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Snowstorm heaps more economic misery on stores

"Let's put it this way: Frozen yogurt is not the first thing that comes to mind in a snowstorm," says Aaron Gordon, who expects business at his two Tangysweet stores will be down for the next week.
"Let's put it this way: Frozen yogurt is not the first thing that comes to mind in a snowstorm," says Aaron Gordon, who expects business at his two Tangysweet stores will be down for the next week. (Bill O'leary/the Washington Post)
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"Virtually all meals are going to be at home," he said. "People plan for that."

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Hardware stores also enjoyed bustling business when they could open. Gina Schaefer's four Ace Hardware stores were closed Saturday but slammed on Friday and Sunday. Business on Monday was heavier than usual as Schaefer awaited a new shipment of shovels.

Ed Copenhaver, owner of Frager's Hardware of Capitol Hill, said the 90-year-old store rang up its biggest sales day on record Friday -- about $60,000. Frager's managed to stay open through the weekend, staffed by employees who could walk to work. At least one slept on site.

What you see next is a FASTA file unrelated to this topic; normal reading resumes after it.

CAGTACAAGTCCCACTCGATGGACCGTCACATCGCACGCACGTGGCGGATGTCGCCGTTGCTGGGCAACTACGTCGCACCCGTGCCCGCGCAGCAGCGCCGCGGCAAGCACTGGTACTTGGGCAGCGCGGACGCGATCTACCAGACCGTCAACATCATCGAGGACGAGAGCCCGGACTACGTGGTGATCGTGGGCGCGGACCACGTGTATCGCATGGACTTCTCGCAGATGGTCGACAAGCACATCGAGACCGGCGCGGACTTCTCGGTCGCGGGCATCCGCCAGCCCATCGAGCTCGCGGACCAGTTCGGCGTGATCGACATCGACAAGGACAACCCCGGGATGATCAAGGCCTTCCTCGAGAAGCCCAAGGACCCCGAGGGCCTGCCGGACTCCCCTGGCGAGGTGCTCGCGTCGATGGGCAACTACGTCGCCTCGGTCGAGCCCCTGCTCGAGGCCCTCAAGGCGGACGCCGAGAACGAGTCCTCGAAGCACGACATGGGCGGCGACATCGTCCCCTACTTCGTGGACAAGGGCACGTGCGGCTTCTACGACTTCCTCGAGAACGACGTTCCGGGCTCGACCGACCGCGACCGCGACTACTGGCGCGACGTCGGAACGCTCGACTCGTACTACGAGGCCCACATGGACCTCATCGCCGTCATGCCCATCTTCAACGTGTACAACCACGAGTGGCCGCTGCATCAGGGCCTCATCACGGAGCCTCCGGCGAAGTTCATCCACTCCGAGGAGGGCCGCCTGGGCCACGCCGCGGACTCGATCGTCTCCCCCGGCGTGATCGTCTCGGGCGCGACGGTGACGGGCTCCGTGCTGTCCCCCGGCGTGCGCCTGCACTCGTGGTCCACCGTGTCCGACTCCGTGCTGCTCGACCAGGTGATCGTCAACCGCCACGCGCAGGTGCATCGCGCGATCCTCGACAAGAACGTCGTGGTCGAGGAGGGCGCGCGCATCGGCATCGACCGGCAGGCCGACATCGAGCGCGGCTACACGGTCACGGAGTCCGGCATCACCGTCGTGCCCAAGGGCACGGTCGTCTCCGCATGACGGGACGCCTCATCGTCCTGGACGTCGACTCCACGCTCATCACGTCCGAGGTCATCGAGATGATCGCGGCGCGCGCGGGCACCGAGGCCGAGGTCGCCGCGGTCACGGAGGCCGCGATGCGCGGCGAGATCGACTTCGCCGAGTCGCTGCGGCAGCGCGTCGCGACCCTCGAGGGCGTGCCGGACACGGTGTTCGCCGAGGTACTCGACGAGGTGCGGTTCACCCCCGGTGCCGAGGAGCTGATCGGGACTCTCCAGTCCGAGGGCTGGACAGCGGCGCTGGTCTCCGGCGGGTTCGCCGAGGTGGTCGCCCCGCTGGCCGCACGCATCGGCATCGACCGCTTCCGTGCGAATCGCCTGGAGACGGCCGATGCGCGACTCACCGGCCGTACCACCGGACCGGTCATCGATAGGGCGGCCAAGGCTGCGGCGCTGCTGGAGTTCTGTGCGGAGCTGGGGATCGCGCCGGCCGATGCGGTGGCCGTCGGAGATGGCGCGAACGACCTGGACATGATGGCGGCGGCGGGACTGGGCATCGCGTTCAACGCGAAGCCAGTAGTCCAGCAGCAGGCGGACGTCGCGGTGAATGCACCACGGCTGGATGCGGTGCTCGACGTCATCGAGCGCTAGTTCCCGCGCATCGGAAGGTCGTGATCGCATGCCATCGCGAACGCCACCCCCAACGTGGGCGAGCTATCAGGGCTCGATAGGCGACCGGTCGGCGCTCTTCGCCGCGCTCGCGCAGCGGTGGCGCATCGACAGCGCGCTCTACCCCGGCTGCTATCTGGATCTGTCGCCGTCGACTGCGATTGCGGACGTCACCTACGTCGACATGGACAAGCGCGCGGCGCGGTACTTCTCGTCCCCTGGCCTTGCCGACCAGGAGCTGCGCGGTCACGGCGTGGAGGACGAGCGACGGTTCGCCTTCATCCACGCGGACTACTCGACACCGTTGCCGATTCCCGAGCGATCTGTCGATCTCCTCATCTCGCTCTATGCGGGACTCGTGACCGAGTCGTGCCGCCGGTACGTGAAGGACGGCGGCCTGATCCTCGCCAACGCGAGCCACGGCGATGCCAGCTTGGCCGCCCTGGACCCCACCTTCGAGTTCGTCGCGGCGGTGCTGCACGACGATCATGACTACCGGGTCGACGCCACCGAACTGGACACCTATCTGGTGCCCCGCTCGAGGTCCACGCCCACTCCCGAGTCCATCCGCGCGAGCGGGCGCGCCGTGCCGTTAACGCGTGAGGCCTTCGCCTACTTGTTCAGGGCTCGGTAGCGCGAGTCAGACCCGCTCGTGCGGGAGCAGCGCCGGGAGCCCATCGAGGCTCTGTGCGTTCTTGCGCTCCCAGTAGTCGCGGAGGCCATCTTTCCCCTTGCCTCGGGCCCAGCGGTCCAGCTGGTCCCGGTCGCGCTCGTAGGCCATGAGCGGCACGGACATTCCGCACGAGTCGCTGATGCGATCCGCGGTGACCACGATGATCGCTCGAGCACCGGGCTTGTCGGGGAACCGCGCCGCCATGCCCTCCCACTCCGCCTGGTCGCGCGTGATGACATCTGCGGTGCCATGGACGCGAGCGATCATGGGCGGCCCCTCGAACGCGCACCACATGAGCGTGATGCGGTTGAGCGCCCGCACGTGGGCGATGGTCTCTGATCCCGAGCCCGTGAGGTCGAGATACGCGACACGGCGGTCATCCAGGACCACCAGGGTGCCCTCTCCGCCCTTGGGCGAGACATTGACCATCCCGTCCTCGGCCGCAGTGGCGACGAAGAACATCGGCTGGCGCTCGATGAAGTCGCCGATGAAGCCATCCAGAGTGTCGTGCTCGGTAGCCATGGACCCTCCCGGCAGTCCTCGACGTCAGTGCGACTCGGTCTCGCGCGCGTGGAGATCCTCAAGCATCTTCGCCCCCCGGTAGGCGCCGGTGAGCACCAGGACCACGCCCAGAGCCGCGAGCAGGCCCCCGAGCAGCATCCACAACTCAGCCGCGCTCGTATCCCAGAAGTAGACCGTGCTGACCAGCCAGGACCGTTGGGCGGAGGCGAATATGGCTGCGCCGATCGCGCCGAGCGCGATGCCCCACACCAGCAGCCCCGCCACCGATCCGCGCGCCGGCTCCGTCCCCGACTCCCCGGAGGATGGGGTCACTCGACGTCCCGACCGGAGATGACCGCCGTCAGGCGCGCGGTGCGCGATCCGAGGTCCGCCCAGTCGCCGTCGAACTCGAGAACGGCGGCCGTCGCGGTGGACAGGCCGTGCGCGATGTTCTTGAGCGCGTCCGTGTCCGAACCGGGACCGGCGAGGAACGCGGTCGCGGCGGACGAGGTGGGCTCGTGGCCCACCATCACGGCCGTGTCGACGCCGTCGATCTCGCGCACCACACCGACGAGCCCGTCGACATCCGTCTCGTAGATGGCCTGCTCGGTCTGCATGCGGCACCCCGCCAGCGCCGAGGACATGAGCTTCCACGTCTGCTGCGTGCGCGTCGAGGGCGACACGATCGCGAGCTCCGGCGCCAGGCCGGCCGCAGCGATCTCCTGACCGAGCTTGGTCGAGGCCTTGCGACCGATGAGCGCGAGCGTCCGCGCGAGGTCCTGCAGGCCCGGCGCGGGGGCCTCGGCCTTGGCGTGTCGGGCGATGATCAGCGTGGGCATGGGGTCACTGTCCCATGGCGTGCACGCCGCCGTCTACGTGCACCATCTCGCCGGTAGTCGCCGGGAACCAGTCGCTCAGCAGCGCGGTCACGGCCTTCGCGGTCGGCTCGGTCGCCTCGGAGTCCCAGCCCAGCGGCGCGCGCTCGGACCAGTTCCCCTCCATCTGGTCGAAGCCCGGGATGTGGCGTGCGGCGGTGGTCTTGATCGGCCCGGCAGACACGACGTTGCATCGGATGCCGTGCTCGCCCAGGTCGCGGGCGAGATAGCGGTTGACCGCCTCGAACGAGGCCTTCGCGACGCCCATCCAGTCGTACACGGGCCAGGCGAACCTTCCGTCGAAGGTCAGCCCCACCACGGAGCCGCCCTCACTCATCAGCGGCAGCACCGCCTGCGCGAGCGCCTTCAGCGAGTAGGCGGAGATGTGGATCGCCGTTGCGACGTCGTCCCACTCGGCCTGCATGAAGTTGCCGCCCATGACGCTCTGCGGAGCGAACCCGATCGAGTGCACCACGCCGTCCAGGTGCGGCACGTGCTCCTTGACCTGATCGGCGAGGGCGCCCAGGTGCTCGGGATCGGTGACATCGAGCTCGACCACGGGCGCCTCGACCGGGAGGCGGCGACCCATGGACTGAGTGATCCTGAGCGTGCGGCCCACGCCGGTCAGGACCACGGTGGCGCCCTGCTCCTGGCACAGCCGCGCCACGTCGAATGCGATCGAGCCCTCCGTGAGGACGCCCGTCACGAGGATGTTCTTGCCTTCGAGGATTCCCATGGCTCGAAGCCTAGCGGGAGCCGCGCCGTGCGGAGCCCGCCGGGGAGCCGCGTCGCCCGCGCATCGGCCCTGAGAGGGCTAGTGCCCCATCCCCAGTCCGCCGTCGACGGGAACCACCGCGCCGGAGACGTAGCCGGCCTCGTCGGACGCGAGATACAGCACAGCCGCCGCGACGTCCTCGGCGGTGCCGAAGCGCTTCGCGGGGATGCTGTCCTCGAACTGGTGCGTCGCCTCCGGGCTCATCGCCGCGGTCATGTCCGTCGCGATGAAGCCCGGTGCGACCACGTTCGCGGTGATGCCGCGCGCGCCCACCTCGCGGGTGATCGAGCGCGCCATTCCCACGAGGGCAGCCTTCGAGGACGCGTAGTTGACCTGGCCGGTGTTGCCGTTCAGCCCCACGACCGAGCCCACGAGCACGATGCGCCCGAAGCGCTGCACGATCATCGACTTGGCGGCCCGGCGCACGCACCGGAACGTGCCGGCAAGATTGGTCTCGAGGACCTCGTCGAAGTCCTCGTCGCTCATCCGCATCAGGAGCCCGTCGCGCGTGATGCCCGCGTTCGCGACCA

"It's a merchant's dream come true," Copenhaver said. "People are just pouring in. The phone won't stop ringing."

Several local entrepreneurs said they were determined to keep their businesses open as long as possible, even if it meant staffing the store by themselves.

"Not coming was not an option. I was literally going to walk," said Theresa Watts, owner of the Lettie Gooch clothing shop. "It's been up to me to get here and get the door open."

Amber Sutton, owner of Dogtopia, a dog day-care center in Woodbridge, said she slept on an air mattress on the floor of her office Friday and Saturday to take care of seven dogs that were boarding overnight. Now she's worried she'll have to spend another night or two with the dogs if the predictions for Tuesday hold true.

"It's so depressing," Sutton said. "It's likely I'll stay. The forecast doesn't sound good."

Staff writer Brady Dennis contributed to this report.


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